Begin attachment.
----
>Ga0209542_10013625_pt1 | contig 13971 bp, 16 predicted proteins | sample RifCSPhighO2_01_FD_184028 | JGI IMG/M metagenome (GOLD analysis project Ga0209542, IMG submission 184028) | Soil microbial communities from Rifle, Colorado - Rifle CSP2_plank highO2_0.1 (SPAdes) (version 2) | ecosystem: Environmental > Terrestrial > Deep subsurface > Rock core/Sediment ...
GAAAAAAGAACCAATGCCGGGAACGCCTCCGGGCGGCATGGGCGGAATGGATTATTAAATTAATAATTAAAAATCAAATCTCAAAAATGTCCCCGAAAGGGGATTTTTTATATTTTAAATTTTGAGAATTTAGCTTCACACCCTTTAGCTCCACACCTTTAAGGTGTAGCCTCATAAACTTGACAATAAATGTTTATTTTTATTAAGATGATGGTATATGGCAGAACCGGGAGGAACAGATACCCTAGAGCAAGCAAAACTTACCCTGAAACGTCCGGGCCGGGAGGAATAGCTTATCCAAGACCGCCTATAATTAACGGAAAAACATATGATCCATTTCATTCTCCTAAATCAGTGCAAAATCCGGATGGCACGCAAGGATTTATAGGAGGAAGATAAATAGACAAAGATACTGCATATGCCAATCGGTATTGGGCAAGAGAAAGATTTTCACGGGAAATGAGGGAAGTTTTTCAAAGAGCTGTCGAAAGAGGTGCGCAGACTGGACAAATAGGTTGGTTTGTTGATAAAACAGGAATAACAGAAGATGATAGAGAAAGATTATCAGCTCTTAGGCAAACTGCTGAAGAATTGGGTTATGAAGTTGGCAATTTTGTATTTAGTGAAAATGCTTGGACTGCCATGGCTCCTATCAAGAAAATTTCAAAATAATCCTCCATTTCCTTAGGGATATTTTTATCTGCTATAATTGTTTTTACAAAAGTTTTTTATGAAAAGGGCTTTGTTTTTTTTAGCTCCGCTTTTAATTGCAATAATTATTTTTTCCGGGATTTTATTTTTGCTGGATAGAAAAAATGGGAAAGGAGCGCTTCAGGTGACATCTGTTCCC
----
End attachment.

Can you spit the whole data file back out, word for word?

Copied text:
>Ga0209542_10013625_pt1 | contig 13971 bp, 16 predicted proteins | sample RifCSPhighO2_01_FD_184028 | JGI IMG/M metagenome (GOLD analysis project Ga0209542, IMG submission 184028) | Soil microbial communities from Rifle, Colorado - Rifle CSP2_plank highO2_0.1 (SPAdes) (version 2) | ecosystem: Environmental > Terrestrial > Deep subsurface > Rock core/Sediment ...
GAAAAAAGAACCAATGCCGGGAACGCCTCCGGGCGGCATGGGCGGAATGGATTATTAAATTAATAATTAAAAATCAAATCTCAAAAATGTCCCCGAAAGGGGATTTTTTATATTTTAAATTTTGAGAATTTAGCTTCACACCCTTTAGCTCCACACCTTTAAGGTGTAGCCTCATAAACTTGACAATAAATGTTTATTTTTATTAAGATGATGGTATATGGCAGAACCGGGAGGAACAGATACCCTAGAGCAAGCAAAACTTACCCTGAAACGTCCGGGCCGGGAGGAATAGCTTATCCAAGACCGCCTATAATTAACGGAAAAACATATGATCCATTTCATTCTCCTAAATCAGTGCAAAATCCGGATGGCACGCAAGGATTTATAGGAGGAAGATAAATAGACAAAGATACTGCATATGCCAATCGGTATTGGGCAAGAGAAAGATTTTCACGGGAAATGAGGGAAGTTTTTCAAAGAGCTGTCGAAAGAGGTGCGCAGACTGGACAAATAGGTTGGTTTGTTGATAAAACAGGAATAACAGAAGATGATAGAGAAAGATTATCAGCTCTTAGGCAAACTGCTGAAGAATTGGGTTATGAAGTTGGCAATTTTGTATTTAGTGAAAATGCTTGGACTGCCATGGCTCCTATCAAGAAAATTTCAAAATAATCCTCCATTTCCTTAGGGATATTTTTATCTGCTATAATTGTTTTTACAAAAGTTTTTTATGAAAAGGGCTTTGTTTTTTTTAGCTCCGCTTTTAATTGCAATAATTATTTTTTCCGGGATTTTATTTTTGCTGGATAGAAAAAATGGGAAAGGAGCGCTTCAGGTGACATCTGTTCCC